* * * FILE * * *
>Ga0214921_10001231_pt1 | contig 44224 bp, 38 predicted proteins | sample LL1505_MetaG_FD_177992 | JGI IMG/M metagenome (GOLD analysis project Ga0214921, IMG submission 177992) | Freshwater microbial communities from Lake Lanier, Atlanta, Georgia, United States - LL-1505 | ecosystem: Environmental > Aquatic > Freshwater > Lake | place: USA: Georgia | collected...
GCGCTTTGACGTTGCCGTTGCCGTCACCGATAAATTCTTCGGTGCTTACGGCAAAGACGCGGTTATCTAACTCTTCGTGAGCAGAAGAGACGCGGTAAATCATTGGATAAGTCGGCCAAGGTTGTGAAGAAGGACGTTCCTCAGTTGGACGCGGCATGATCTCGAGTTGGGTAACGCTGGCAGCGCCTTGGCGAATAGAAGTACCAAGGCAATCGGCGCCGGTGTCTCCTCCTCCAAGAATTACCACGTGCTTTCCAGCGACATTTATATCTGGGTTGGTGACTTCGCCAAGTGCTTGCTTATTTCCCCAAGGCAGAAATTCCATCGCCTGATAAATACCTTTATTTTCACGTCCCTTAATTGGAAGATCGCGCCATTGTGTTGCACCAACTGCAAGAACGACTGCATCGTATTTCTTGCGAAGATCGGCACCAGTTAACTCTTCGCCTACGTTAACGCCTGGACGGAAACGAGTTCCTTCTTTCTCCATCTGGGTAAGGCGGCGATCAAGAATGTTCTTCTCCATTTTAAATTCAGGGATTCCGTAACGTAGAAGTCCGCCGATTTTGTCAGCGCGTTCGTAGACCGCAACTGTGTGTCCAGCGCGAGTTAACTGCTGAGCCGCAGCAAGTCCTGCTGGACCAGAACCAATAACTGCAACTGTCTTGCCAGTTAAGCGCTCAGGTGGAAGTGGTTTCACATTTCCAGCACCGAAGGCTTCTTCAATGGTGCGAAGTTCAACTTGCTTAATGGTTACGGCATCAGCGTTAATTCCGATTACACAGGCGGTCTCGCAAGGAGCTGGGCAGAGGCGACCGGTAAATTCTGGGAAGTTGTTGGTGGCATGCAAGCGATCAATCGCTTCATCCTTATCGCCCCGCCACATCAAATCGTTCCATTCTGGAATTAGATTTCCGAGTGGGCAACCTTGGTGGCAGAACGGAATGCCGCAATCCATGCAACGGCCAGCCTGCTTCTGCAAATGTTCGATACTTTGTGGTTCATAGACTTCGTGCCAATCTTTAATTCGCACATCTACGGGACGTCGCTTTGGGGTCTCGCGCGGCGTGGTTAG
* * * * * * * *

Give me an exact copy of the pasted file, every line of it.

>Ga0214921_10001231_pt1 | contig 44224 bp, 38 predicted proteins | sample LL1505_MetaG_FD_177992 | JGI IMG/M metagenome (GOLD analysis project Ga0214921, IMG submission 177992) | Freshwater microbial communities from Lake Lanier, Atlanta, Georgia, United States - LL-1505 | ecosystem: Environmental > Aquatic > Freshwater > Lake | place: USA: Georgia | collected...
GCGCTTTGACGTTGCCGTTGCCGTCACCGATAAATTCTTCGGTGCTTACGGCAAAGACGCGGTTATCTAACTCTTCGTGAGCAGAAGAGACGCGGTAAATCATTGGATAAGTCGGCCAAGGTTGTGAAGAAGGACGTTCCTCAGTTGGACGCGGCATGATCTCGAGTTGGGTAACGCTGGCAGCGCCTTGGCGAATAGAAGTACCAAGGCAATCGGCGCCGGTGTCTCCTCCTCCAAGAATTACCACGTGCTTTCCAGCGACATTTATATCTGGGTTGGTGACTTCGCCAAGTGCTTGCTTATTTCCCCAAGGCAGAAATTCCATCGCCTGATAAATACCTTTATTTTCACGTCCCTTAATTGGAAGATCGCGCCATTGTGTTGCACCAACTGCAAGAACGACTGCATCGTATTTCTTGCGAAGATCGGCACCAGTTAACTCTTCGCCTACGTTAACGCCTGGACGGAAACGAGTTCCTTCTTTCTCCATCTGGGTAAGGCGGCGATCAAGAATGTTCTTCTCCATTTTAAATTCAGGGATTCCGTAACGTAGAAGTCCGCCGATTTTGTCAGCGCGTTCGTAGACCGCAACTGTGTGTCCAGCGCGAGTTAACTGCTGAGCCGCAGCAAGTCCTGCTGGACCAGAACCAATAACTGCAACTGTCTTGCCAGTTAAGCGCTCAGGTGGAAGTGGTTTCACATTTCCAGCACCGAAGGCTTCTTCAATGGTGCGAAGTTCAACTTGCTTAATGGTTACGGCATCAGCGTTAATTCCGATTACACAGGCGGTCTCGCAAGGAGCTGGGCAGAGGCGACCGGTAAATTCTGGGAAGTTGTTGGTGGCATGCAAGCGATCAATCGCTTCATCCTTATCGCCCCGCCACATCAAATCGTTCCATTCTGGAATTAGATTTCCGAGTGGGCAACCTTGGTGGCAGAACGGAATGCCGCAATCCATGCAACGGCCAGCCTGCTTCTGCAAATGTTCGATACTTTGTGGTTCATAGACTTCGTGCCAATCTTTAATTCGCACATCTACGGGACGTCGCTTTGGGGTCTCGCGCGGCGTGGTTAG